In focus this week; oil and gas drillers are hot, extra yield with less risk and tax sitfa.
Barrons’ reported that since the BP (NYSE: BP) oil spill in the Gulf, deep water drilling worldwide has exceeded pre-disaster levels. And, the rig count worldwide is expected to grow by 30% in the next five years.
Dahlman Rose is forecasting, an 11% increase in North American energy exploration, rig utilization is expected to increase to 88% from the current 77% in 2013, and exploration spending is expected to get a boost from the strength in natural gas prices.
All of these add up to a very big opportunity in gas and oil drillers.
Barrons’ recently focused on a company called Oceaneering International (NYSE: OII). They described it as having carved out a dominant position in a niche business in drilling and whose earnings steam is more resilient than Schlumberger (NYSE: SLB).
OII is the world’s largest provider of deep water ROV’s, remotely operated vehicles, which are essential to deep water well development.
Brian Lazorishak of Chase’s Mid Cap Growth Fund said, even though OII’s earnings can get moved around by oil prices their underlying ROV business is very solid.
Few companies even focus on ROV’s. Ten of 11 recent ROV contracts for new rigs recently went to OII, and at $10,000 per day per ROV – this is a rich business.
The real attractiveness of OII to big rig operators, who can see costs in the $1 million a day range, is that OII boasts the lowest downtime in the whole ROV business. That adds up to a lot of dollars saved.
As the easier to access energy resources dry up, deep water drilling will become the only alternative and that’s makes OII an essential service.
Higher Yield with a Lot Less Risk
A recent (Wall Street) Journal article listed a new fund that is buying tendered high-yield corporate bonds between the time they are tendered and they are actually purchased.
A tender is when a company offers to buy back a bond before maturity.
It is always a nice surprise.
They usually pay more than the market price for the bond, so it’s usually good for the bond holder, and it takes about 90 days to close the deal.
Why are these lower risk than other corporates? Because the company has already set aside the cash to buy them back or have secured new, lower cost financing to refinance the bonds.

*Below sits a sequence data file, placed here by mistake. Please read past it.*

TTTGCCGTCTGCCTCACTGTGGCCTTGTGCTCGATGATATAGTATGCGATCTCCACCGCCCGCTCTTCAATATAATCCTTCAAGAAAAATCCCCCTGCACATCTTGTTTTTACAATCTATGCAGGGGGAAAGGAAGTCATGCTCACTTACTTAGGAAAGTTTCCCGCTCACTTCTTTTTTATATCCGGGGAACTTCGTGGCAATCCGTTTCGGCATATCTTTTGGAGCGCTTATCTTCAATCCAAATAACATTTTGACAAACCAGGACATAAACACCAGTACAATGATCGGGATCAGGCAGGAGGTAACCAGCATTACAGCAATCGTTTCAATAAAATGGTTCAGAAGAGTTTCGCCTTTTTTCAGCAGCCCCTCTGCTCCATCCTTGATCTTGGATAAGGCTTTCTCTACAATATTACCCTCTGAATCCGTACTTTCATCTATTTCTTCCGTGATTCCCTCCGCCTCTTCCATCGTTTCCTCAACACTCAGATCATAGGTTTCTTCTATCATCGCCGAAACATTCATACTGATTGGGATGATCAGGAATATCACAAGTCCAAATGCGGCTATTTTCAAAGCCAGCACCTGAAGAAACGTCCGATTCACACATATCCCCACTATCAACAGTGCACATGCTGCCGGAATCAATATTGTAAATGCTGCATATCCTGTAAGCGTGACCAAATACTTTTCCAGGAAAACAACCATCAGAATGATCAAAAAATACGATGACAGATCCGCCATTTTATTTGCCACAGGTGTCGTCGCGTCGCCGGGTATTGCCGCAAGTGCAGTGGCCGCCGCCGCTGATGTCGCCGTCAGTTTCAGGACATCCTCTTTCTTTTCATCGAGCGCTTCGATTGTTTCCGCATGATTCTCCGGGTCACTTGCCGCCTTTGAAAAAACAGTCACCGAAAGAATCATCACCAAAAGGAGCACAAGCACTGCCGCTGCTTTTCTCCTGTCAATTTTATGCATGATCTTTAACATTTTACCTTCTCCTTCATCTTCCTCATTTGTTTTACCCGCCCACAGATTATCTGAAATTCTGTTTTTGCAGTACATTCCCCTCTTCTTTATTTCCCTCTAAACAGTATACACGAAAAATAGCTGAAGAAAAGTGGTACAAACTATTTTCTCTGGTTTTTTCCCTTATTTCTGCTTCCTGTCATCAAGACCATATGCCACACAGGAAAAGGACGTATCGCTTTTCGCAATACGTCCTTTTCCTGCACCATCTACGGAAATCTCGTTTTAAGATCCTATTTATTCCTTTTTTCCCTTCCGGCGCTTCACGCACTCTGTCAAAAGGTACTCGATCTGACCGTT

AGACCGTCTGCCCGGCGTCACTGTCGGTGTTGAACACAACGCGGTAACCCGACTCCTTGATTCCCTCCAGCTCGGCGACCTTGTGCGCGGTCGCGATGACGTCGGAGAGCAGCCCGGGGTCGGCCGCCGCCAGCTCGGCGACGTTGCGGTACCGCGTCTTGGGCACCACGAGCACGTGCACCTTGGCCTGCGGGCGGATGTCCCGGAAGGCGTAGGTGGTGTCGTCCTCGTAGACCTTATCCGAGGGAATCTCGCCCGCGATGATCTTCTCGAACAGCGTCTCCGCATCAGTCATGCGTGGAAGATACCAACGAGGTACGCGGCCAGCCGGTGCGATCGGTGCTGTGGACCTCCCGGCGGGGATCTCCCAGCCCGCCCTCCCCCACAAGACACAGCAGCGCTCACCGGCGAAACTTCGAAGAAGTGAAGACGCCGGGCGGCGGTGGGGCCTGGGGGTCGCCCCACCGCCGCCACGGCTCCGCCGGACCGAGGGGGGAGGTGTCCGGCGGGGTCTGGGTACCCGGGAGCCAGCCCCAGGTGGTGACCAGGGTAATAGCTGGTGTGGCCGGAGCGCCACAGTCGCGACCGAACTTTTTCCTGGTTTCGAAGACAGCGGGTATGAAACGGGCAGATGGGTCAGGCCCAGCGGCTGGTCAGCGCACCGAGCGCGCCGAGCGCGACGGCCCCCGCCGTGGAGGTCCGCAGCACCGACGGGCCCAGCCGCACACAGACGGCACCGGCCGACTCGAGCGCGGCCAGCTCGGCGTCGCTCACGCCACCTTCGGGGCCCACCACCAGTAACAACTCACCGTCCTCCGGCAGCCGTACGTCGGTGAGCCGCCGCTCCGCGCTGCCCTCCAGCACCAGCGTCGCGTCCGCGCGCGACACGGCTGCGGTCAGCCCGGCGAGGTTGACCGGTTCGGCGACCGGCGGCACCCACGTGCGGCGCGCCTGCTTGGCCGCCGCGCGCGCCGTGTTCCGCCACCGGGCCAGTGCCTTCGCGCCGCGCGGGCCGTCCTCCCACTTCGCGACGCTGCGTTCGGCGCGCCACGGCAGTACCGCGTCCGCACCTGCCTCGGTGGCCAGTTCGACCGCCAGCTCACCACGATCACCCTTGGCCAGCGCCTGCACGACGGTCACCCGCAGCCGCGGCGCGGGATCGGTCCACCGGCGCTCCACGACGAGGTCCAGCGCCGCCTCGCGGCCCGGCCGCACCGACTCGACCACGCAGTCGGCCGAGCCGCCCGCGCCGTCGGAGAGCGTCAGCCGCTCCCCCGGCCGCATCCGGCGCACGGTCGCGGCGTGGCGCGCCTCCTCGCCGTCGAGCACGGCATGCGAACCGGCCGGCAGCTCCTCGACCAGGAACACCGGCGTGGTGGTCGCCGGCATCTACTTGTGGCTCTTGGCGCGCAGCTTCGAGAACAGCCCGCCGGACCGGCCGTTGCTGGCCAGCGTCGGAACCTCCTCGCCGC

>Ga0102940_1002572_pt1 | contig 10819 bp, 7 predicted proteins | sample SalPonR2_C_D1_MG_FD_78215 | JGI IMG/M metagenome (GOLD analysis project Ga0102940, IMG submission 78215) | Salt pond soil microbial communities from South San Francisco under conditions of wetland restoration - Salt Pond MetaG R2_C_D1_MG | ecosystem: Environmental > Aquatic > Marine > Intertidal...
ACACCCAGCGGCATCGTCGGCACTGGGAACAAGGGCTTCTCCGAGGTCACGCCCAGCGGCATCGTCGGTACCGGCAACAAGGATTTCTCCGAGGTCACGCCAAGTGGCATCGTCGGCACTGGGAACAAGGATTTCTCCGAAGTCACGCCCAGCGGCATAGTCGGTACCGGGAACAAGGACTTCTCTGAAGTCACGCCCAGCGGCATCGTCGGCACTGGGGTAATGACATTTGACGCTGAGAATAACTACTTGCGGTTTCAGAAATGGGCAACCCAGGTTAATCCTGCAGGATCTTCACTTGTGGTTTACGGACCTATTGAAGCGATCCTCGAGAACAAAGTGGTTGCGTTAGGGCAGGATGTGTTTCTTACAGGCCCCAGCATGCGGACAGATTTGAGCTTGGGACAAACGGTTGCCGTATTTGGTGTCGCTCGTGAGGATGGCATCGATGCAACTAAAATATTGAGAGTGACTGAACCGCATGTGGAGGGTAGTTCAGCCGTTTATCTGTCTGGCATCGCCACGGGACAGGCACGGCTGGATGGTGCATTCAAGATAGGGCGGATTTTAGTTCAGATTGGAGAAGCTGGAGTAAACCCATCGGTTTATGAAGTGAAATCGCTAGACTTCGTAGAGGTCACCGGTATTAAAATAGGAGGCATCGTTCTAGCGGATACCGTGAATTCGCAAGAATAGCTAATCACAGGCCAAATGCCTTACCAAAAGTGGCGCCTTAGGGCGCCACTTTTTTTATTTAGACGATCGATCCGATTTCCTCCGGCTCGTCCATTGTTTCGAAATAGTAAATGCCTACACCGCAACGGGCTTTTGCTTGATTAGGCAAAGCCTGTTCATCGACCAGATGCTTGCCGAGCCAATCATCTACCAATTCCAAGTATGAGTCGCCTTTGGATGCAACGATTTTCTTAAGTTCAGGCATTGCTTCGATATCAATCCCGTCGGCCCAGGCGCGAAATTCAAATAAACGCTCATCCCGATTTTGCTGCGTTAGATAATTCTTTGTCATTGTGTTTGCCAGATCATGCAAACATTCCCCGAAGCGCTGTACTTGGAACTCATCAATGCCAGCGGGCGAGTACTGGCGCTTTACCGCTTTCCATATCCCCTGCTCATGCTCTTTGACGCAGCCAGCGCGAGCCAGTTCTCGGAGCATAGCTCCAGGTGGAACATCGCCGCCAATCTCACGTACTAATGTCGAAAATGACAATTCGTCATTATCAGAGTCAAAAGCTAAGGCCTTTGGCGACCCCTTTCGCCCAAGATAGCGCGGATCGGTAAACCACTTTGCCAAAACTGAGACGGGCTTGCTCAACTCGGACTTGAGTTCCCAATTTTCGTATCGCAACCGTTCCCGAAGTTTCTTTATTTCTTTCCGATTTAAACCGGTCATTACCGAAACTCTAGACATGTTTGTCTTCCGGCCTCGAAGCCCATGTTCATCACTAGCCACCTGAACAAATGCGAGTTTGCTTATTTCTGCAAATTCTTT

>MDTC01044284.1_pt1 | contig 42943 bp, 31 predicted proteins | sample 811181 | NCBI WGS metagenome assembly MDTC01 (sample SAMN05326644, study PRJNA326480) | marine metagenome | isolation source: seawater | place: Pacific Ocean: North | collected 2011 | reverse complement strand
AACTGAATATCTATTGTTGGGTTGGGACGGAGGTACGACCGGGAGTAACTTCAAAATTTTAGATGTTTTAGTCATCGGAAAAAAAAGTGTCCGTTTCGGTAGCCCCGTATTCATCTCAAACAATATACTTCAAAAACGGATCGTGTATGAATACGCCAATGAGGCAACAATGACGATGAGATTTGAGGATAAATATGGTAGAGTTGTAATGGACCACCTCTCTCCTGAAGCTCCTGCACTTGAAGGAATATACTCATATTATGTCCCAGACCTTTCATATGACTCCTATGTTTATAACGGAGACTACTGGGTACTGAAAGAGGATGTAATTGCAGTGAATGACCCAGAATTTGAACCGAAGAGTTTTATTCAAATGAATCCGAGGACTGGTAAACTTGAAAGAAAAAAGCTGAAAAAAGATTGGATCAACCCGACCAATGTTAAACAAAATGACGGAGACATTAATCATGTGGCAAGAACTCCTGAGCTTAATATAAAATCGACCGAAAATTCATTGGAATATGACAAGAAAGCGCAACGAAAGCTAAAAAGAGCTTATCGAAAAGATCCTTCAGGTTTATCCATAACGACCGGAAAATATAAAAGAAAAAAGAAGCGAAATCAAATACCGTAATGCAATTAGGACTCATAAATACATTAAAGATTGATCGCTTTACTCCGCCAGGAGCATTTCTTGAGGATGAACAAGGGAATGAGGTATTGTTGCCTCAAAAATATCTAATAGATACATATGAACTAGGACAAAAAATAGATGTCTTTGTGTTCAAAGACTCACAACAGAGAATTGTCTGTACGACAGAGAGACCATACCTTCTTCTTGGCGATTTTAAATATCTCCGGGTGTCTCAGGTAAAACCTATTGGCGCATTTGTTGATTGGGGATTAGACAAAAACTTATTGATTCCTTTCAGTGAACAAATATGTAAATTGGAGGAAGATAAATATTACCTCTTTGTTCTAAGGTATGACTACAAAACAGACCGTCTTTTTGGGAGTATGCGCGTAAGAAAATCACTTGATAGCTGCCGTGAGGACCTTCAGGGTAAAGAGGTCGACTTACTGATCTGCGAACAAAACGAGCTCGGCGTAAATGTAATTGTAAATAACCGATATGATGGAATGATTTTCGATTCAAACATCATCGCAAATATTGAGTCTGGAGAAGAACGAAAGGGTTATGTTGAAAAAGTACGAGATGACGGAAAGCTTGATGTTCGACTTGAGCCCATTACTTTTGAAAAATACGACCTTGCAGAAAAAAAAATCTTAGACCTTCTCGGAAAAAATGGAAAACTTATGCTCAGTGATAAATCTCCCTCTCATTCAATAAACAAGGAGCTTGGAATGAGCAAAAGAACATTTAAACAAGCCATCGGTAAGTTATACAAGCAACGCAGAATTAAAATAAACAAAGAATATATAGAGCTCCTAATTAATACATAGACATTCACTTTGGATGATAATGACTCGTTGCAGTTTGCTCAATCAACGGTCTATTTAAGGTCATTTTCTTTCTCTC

Both of these are a great deal for the company and the bond holder and a very good short term money maker!
The money making part of this is; since there is usually about 90 days between when a company offers to buy back bonds and when they actually close the deal, the bond holders continue to collect their interest.
So, we have a bond that is in affect backed by new money, by a company that is in good enough shape to either secure new financing – always a good sign – or even better, have the cash to buy back the debt. In either case they are reducing their debt or the cost of their debt.
All very positive signs! That’s why I call it much higher yield with lower risk.
The only short coming I can see is that since the offer for the bonds always drives up the price of the bond, you receive a slightly lower yield than before the offer. But, you are also getting rates well above other income investments with a lot more security than other corporates offer.
Maybe the best part is you only have to hold the bonds for 90 days or less. If you have been following my articles about bonds and the bond market you know that is a huge advantage. It does mean more transactions but it keeps your money ultra-safe from inflation and a selloff in the bond market.
Ninety day bonds backed by cash or new financing.
The Slap-in-the-Face Award
Well, you knew the fiscal cliff thing would come down to the last minute. So here’s an obvious smack for our fearless leaders in DC who continue to argue about raising taxes on a small part of our country, when both sides know what we really need is a flat tax, or a revamping of the tax code.
It’s fair for everyone. It closes all the loop holes that enrage the folks who don’t have the big deductions and get stuck by the ridiculous rates, it makes it a level playing field for everyone, everyone, and in all studies I have seen that weren’t politically motivated, it would increase revenues well over what is needed to close the budget gap.
Of course, that would mean admitting that the current insane tax code, which was written by our fearless leaders, is exactly that, insane. So don’t expect any effort in that direction.
What’s the biggest problem with trying to close the budget gap by taxing a tiny part of the population?
If they gut one part with insane rates and get away with it, they will come after the rest of us, too. That’s how it has always worked in the marble puzzle palace.
So, get ready, the tax man cometh and right soon. This time via the so called rich.
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